1. London’s great exodus (New York Times)
The property market is no longer about people making a long-term investment in owning their shelter, but a place for the world’s richest people to park their money at an annualized rate of return of around 10 percent. It has made my adopted hometown a no-go area for increasing numbers of the middle class.
2. JP Morgan losses bring bank’s era of exceptionalism to resounding halt (Guardian)
JP Morgan, the bank that sailed elegantly through the financial crisis with no scratches, just announced its first quarterly loss since 2004. That nine-year winning streak of outrageously good profits is a prize for any bank. But for JP Morgan, that winning streak is over. JP Morgan is showing its mortality as the same plagues that took down its rivals – litigation, regulation, falling profits – finally circle around to the one bank that seemed immune from trouble.
3. Review: ‘Facing the Modern: The portrait in Vienna 1900’ (Financial Times, £)
The National Gallery does not do bling, or sex, or decadence. Its reading of Vienna in 1900 is a travesty. With astonishingly scanty top loans, it does not even attempt to trace the narrative of the new psychological portraiture as it evolved from Klimt’s serpentine femmes fatales, condemned as “purveyors of perversity”, to the frank nude self-depictions and likenesses of lovers for which Schiele was arrested as a pornographer. This is Vienna’s contribution to art history: introspection, fantasy, Eros, distilled on canvas as never before.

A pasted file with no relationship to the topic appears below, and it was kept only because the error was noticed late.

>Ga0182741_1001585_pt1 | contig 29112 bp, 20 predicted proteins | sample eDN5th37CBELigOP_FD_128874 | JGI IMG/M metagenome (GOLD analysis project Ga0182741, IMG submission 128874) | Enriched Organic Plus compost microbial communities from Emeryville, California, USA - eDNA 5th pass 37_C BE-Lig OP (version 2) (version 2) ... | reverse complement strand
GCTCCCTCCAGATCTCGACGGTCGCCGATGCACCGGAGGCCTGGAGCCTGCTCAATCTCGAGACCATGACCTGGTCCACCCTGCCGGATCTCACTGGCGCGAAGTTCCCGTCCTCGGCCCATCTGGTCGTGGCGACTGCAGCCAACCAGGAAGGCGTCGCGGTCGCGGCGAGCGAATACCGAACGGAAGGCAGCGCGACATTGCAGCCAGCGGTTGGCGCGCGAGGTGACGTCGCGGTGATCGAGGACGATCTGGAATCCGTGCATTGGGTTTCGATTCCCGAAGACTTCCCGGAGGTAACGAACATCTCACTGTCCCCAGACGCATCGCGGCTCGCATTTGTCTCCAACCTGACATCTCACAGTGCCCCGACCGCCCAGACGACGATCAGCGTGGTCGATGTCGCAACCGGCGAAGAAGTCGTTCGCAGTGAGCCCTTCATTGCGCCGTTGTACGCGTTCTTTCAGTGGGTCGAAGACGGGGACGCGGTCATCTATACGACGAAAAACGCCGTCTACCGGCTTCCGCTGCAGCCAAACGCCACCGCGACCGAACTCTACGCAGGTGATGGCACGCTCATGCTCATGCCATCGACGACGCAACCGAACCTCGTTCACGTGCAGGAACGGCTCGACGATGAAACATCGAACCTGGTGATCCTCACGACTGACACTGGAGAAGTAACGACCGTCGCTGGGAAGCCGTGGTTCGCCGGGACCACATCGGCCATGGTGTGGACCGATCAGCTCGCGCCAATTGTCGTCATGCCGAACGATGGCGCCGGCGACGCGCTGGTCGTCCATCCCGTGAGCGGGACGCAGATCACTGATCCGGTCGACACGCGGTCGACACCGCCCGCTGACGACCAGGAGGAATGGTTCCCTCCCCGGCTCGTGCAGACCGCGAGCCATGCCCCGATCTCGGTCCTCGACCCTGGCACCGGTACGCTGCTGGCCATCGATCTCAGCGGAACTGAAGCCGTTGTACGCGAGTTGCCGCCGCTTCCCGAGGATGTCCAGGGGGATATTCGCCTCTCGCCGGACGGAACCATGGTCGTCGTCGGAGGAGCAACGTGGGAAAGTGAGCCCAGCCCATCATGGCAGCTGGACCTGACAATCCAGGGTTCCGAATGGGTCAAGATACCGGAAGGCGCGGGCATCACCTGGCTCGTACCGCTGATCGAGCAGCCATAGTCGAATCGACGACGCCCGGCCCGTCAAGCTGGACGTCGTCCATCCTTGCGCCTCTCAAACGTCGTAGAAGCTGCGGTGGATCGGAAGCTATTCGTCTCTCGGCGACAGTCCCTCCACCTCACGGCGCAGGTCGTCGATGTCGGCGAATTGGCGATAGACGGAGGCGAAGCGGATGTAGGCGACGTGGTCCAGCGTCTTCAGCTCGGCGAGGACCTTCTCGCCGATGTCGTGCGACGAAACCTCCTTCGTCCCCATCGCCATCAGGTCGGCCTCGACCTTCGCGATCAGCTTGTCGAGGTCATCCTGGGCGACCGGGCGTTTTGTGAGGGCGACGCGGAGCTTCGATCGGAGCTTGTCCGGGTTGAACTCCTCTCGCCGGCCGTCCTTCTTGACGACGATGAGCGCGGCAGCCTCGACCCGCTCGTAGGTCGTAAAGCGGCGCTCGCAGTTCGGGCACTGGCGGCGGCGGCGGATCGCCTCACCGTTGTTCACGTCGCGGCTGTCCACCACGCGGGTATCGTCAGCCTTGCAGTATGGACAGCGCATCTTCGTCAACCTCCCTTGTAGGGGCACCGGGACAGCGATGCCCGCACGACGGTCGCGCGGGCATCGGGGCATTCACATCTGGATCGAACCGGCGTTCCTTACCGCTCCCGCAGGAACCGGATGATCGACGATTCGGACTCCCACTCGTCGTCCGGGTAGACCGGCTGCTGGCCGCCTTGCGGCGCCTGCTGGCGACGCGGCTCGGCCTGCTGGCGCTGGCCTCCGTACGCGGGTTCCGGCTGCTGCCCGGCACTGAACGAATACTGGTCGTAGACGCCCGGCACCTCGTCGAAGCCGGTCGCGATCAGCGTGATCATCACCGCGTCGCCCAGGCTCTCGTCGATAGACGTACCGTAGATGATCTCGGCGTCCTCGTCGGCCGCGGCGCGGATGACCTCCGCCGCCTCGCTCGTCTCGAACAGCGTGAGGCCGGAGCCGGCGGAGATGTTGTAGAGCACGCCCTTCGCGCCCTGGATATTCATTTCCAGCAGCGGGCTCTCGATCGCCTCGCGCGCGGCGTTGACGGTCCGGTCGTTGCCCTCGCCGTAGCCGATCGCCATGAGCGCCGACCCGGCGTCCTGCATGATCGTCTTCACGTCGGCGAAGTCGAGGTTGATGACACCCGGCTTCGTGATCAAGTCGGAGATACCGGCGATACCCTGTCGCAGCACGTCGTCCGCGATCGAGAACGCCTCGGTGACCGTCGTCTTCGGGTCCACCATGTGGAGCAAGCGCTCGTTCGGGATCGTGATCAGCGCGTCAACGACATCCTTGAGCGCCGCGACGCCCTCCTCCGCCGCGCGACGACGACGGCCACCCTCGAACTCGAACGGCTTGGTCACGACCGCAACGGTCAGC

4. The art of darkness (Sunday Times, £)
Donna Tartt’s debut novel, The Secret History, catapulted her to instant fame. Now she’s back with her third chilling tale, another rich slice of gothic drama. We meet the surprisingly chirpy writer.
5. AbEx fakes scandal silences the experts (The Art Newspaper)
The crisis around fake Abstract Expressionist works sold in New York — around 40 of which were handled by the now-defunct Knoedler Gallery — has sent shockwaves through the art market and is having a chilling effect on scholars. As well as a federal investigation, there has been a slew of civil lawsuits. Most recently, a suit filed last month by the former director of the Knoedler Gallery, Ann Freedman, claims — in an effort to show that she was not negligent — that numerous experts accepted the authenticity of the works.